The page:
In late January Philip and I headed up to the Adirondacks where we met up with Joan Collins and did two days of Winter birding.  Philip was between girlfriends at the time so could be talked into such a trip given copious assurances about unseasonably mild temperatures.  While we didn't get everything we wanted, we did add 14 year birds, including Boreal Chickadee and Gray Jay.  That put me in range for my 150-species January target and I got there with a Long-eared Owl at Hunter's Island in the Bronx on January 31st.  All done ...

Or perhaps not.  Having got back into the habit of birding I ended up adding another 31 species in February to end the Month at 181.  I finally caught up with the Barrow's Goldeneye at Jamaica Bay after multiple attempts and added a White-winged Dove on Staten Island.  I also cleaned up on local wintering birds now that I'd learned how to search eBird and had set up a 'Needs Alert' for New York State.

February, being mild, also allowed two more trips to the North.  A second Adirondack's trip with Joan Collins added Black-backed Woodpecker and an American Three-toed Woodpecker, one of New York State's superstar, hard to find residents.  The other trip was my first real foray to the NorthWest of New York and, after picking up two Western Grebes on Cayuga Lake and a King Eider at Sodus Bay, I met up with Greg Lawrence for a Niagara gull trip.  Greg and Joan were not people I knew before this year and in both cases I reached out to names I saw on eBird, looking for help in areas I didn't know well.  Joan turned out to be a professional bird guide (I had no idea) and Greg turned out to be a college student.  Either way, I managed to press both into service as unofficial regional helpers, the first of what became a network of new friends across the state helping me keep abreast of goings-on bird-wise.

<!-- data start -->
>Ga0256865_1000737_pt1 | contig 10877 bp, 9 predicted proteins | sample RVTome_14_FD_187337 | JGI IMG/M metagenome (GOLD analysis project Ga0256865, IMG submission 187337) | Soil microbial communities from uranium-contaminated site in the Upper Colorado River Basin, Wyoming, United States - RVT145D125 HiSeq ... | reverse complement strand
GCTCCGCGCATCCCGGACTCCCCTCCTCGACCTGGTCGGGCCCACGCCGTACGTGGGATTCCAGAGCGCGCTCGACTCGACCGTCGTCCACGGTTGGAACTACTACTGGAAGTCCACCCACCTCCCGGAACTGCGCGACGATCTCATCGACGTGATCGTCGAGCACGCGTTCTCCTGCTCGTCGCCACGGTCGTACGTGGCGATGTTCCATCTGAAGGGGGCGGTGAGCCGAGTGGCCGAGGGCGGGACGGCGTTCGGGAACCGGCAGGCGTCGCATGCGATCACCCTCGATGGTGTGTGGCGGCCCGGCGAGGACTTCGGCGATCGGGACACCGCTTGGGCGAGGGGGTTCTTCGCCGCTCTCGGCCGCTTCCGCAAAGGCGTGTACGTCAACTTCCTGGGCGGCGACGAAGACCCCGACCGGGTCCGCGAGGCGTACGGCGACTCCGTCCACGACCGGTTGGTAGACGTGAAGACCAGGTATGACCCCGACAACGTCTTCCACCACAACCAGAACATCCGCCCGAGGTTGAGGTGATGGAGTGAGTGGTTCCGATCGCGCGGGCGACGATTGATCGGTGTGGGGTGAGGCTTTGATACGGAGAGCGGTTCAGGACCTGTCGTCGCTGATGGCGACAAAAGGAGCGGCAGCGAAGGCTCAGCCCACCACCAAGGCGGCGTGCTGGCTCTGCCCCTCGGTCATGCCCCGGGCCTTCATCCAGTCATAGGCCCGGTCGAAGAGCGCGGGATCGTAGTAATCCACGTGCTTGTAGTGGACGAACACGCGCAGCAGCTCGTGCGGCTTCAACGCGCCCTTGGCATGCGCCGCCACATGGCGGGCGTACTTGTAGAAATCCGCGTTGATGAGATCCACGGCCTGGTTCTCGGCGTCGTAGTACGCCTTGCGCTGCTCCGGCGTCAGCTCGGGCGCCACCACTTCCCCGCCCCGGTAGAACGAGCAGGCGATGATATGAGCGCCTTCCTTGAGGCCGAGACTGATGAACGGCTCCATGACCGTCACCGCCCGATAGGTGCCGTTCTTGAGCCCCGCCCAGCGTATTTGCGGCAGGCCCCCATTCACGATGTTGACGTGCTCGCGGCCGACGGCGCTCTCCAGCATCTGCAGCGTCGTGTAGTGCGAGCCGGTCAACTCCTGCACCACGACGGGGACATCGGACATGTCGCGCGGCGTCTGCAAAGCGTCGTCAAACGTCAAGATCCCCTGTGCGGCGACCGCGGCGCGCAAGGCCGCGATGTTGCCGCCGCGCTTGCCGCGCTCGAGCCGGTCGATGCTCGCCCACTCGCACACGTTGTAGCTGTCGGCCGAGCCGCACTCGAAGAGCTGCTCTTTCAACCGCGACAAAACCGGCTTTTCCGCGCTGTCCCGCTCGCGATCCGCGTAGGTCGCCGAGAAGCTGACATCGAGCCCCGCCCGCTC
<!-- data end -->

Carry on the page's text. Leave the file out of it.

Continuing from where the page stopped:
Anyway, back to Niagara where Greg and I had a great trip adding Little, Thayer's and California Gulls to my year list.  My first time ever at Niagara and I didn't actually see the Falls - my parents live in Wales, and even they've seen the Falls.

Fun with Gulls at Niagara.  Herring, Iceland, Ring-billed, and
California Gulls.  Photo - Greg Lawrence (used with permission)
Oh, and another thing started to happen in February.  People started to notice my year list - most assuming I was some kind of new birder but a few remembering me from 20-years ago when I was last seriously birding in the NorthEast.  And people started to reach out, including a chap called Richard Fried (who I'd never heard of but learned was the current holder of the New York State Year List record at 352 species) who messaged me via Facebook to ask if I was doing a Big Year.  At the time I still wasn't sure.

Is a dull month where, if you've birded hard you'll have seen all the Winter birds and be waiting impatiently for migration to start.  The month started off in spectacular fashion though with the discovery of a Gray-crowned Rosy-Finch at Nancy Loomis's feeder North of Utica.  After that star bird however, normal service was resumed and it went back to being ... well just March.  While I added 12 year birds during the month it was quite the slog as I waited impatiently for more migrants and chased down early arrivals even though I knew they'd be abundant in just a couple of weeks time.  My last bird in March was a Northern Saw-whet Owl in the 'Owl Woods' at Braddock Bay near Rochester and I had to work really hard for that bird.  Still, with Spring Migration just around the corner and 193 species in the bag, I was actually starting to think I might actually do a big year.

Gray-crowned Rosy-Finch